We share this to show that you’re not just shorting tech when buying SQQQ.
You’re shorting a handful of value stocks, such as Pepsi, Honeywell, and Costco, albeit to a much lesser degree, considering the smaller allocations these companies receive.
There’s also a fair amount of health care stocks present in the index that SQQQ tracks, specifically in the biotech domain.
When tech falls, these things really fall. Not only are their earnings far out into the future, but for many, their viable products and services are too.
SQQQ is a highly liquid product that trades a lot of volumes. This means that your market orders will likely execute at the price you intend, i.e., there is little slippage when trading with it.
SQQQ’s 30-Day Median Bid-Ask Spread is 0.00%, which indicates the median ask price was equal to the median bid price over the last month.
Additionally, the fund is very easy to use. Its complex construction of derivative swaps and futures contracts happens in the background.
You were right about Nasdaq’s intraday decline in our hypothetical example above.
But it could have gone the other way just as easily, and you’d have been not only wrong but 3x wrong and down 9% because the leverage works both ways.
Only advanced traders should use 3x leverage. Some brokerage firms, like Vanguard, have banned all leveraged and inverse ETF purchases.
Also, SQQQ is easy to use because you’re paying a 1.02% gross expense ratio. That’s about as high of an expense ratio you’ll find amongst exchange-traded funds.
Granted, this is not a normal ETF, so it’s reasonable to expect abnormal fees.
Frequently Asked Questions
What is SQQQ used for?
SQQQ is used for betting against the Nasdaq 100 Index over a single day. It returns -3x the performance of the tech-heavy Nasdaq-100 Index. If the Nasdaq falls 2%, SQQQ will be up 6%. If the Nasdaq rises 4%, it will be down 12%.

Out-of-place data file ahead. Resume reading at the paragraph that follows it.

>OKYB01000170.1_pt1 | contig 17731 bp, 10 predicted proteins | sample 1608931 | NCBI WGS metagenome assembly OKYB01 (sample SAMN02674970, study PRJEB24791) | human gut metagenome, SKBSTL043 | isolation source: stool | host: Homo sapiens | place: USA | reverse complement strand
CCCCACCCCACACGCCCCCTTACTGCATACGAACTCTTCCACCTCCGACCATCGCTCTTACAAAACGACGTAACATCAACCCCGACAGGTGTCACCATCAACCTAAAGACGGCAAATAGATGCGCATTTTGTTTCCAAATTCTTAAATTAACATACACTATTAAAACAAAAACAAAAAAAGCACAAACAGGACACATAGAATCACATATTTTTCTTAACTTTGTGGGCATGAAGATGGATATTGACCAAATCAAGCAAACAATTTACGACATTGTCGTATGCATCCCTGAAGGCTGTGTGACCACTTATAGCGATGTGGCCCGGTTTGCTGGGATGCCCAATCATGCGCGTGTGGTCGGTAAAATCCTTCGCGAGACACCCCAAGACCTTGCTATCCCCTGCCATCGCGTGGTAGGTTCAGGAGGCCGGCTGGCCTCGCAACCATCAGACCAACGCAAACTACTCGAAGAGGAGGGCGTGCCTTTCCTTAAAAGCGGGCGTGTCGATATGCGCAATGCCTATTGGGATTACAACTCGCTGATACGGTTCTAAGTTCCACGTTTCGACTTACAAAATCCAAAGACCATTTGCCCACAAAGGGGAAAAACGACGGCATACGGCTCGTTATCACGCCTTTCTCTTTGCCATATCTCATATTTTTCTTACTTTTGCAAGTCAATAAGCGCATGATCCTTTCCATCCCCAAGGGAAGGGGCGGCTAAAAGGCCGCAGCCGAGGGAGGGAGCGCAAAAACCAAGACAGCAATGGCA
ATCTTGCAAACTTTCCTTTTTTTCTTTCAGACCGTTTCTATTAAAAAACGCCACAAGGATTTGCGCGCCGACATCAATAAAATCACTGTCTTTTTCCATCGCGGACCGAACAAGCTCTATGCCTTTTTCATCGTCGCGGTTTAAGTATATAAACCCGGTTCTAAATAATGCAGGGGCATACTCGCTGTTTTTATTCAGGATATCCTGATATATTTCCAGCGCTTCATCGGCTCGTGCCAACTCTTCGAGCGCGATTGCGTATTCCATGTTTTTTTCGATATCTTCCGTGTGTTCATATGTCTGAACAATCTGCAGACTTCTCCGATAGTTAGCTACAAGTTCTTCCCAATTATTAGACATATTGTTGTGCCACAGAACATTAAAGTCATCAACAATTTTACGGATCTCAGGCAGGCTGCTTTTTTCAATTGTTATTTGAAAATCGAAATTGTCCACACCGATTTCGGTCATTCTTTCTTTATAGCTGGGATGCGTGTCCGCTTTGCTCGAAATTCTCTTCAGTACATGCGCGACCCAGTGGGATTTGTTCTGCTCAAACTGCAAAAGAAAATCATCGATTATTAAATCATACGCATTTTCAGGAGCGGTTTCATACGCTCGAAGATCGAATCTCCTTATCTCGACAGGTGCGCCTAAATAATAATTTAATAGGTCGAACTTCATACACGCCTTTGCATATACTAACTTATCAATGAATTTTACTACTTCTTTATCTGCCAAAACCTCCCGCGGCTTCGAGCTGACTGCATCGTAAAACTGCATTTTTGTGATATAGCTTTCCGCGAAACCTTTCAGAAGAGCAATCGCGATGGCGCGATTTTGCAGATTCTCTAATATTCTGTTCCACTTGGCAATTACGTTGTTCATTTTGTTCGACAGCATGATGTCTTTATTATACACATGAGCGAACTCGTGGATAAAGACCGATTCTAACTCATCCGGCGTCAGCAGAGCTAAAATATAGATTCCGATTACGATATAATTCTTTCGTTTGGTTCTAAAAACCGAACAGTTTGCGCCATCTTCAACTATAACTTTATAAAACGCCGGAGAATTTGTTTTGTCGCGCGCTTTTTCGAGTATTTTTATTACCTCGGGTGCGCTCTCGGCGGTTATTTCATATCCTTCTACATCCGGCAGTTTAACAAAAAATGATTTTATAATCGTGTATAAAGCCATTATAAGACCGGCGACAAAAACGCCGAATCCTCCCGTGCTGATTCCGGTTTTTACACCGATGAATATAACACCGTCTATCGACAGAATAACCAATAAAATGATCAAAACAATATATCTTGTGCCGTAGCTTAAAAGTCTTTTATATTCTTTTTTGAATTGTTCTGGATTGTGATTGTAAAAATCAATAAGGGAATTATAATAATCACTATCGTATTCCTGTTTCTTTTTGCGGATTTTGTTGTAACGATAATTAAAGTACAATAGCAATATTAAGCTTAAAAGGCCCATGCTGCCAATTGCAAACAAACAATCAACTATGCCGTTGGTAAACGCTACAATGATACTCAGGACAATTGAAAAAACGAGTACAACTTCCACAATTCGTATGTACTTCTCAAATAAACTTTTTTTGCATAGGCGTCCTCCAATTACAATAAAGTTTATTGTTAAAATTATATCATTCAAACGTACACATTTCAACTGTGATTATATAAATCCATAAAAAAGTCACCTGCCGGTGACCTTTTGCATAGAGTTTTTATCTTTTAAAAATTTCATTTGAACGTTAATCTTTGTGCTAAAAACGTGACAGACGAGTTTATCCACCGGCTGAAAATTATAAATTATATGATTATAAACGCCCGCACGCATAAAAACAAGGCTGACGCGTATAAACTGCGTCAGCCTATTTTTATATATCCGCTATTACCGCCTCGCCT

What is SQQQ and TQQQ?
SQQQ and TQQQ are leveraged ETFs that aim to deliver -3x and 3x the returns, respectively, of the Nasdaq 100 Index.
What companies are in SQQQ?
SQQQ consists mostly of technology stocks and Big Tech. These stocks tend to trade at higher valuations than your average stock, contributing to the volatility of the index that it tracks. By weight, some of the top companies are Apple, Microsoft, Alphabet, Amazon, and Tesla.
Is SQQQ the opposite of QQQ?
SQQQ is the opposite of TQQQ — but 3x the opposite. It delivers -3x the returns of QQQ. It may be more accurate to say that SQQQ is the opposite of TQQQ, where one is 3x short, and the other is 3x long QQQ.
Bottom Line: ProShares UltraPro Short QQQ Definition
Hopefully, you’re now familiar with SQQQ and how to use it, if at all.
This article is for informational purposes only, and it is not intended to be investment advice. Read our editorial guidelines and public equities research methodology to learn more about how we researched the ProShares UltraPro Short QQQ ETF.
This article was updated on July 24th, 2022 to reflect the changes in performance, holdings, and other relevant characteristics of each fund.